Frostbite can lead to severe consequences to a patient, including loss of digits and limbs. It causes tissue injury by causing cell membrane damage through the formation of extracellular ice crystals and by causing vascular thrombosis. It is to reverse the latter process that the use of tissue Plasminogen Activator (tPA) has been introduced. In this retrospective study, the authors share their experience on using tPA for patients with severe frostbite. A total of 38 patients were treated for frostbite, however, only seven patients met the criteria for tPA treatment. These patients had rewarming <24 hrs before initiation of treatment protocol, had no digital pulses on doppler scan and Tc-99m scans showed poor distal limb perfusion. After administration of tPA, patients were started on anticoagulant / antiplatelet therapy. Five patients recovered fully post tPA. Two patients had bleeding while on heparin and had their anticoagulation stopped. These two patients went on to have necrosis of the digits and amputation. The evidence for the use of tPA in frostbite has only been shown to be effective in case reports and small prospective studies. This could be due to the rarity of cases of severe frostbite injuries. Although this is a small retrospective case series, it adds to the limited amount of evidence currently available for the use of tPA in frostbite injuries.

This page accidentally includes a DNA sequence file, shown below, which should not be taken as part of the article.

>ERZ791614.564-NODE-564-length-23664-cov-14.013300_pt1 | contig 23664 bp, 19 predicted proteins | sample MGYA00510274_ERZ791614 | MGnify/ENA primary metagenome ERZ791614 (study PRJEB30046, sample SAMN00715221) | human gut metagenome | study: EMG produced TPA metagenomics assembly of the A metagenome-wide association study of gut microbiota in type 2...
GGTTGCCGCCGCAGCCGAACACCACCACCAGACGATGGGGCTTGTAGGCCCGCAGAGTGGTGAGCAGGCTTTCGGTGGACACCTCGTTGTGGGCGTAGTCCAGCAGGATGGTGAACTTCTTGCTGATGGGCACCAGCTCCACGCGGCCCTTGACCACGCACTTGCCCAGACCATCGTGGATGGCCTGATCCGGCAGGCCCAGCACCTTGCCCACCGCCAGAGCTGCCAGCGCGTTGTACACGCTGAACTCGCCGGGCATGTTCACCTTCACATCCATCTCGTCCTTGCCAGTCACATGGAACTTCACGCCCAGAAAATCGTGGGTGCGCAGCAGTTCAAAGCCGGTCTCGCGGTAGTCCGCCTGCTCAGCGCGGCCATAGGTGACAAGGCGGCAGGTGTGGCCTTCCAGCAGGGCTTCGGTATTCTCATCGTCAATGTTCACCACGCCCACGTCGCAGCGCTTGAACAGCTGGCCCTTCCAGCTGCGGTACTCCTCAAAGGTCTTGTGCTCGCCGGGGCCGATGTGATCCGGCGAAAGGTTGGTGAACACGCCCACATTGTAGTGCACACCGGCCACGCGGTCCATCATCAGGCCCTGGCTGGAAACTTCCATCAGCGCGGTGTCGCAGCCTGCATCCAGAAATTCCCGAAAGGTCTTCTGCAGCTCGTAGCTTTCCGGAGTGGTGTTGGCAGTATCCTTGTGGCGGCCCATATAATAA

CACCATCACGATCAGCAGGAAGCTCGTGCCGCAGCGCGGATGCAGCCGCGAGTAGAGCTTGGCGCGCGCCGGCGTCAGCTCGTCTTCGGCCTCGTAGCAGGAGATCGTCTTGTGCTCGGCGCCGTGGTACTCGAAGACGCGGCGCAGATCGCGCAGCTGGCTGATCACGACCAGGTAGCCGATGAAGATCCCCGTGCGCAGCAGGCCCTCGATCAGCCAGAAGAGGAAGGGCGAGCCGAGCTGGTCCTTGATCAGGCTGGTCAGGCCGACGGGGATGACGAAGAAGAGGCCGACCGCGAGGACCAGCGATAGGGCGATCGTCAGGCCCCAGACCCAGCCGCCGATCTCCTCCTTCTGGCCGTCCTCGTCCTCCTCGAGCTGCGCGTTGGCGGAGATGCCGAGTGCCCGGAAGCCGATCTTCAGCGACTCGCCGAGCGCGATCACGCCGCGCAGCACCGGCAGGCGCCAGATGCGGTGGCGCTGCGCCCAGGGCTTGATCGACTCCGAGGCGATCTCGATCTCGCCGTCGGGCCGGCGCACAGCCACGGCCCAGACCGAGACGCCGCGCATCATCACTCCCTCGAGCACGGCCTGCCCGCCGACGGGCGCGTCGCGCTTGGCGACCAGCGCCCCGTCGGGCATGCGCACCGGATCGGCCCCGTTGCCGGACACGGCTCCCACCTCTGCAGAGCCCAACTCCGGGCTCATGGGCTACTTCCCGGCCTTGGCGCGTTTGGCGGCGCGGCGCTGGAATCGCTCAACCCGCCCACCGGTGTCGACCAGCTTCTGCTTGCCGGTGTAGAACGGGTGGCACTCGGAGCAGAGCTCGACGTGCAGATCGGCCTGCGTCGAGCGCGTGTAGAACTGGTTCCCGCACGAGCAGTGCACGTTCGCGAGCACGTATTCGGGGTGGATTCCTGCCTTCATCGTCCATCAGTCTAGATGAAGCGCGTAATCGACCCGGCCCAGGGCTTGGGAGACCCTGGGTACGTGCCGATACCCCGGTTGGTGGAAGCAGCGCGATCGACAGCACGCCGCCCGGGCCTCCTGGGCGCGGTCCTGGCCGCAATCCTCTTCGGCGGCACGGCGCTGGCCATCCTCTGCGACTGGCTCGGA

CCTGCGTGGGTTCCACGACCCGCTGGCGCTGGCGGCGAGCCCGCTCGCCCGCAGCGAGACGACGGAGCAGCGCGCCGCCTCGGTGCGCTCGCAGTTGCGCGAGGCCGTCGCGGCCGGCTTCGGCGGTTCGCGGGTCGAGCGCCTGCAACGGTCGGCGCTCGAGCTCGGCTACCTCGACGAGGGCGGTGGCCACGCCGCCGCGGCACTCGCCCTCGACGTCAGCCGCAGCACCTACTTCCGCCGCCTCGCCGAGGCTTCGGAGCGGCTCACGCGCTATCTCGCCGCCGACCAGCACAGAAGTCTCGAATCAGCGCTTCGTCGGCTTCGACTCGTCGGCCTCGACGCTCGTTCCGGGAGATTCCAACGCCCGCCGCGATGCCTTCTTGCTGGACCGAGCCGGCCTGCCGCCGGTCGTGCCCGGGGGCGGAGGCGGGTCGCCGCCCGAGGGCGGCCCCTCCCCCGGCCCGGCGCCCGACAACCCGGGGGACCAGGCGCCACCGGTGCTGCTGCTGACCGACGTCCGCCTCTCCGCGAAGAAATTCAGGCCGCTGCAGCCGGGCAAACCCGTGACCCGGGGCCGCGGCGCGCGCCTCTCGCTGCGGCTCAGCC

The use of intravenous tPA for the treatment of severe frostbite.
Jones LM, Coffey RA, Natwa MP, Bailey JK.
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Kuen Y Chin

ST6 Plastic Surgery, St John’s Hospital, Livingston, UK

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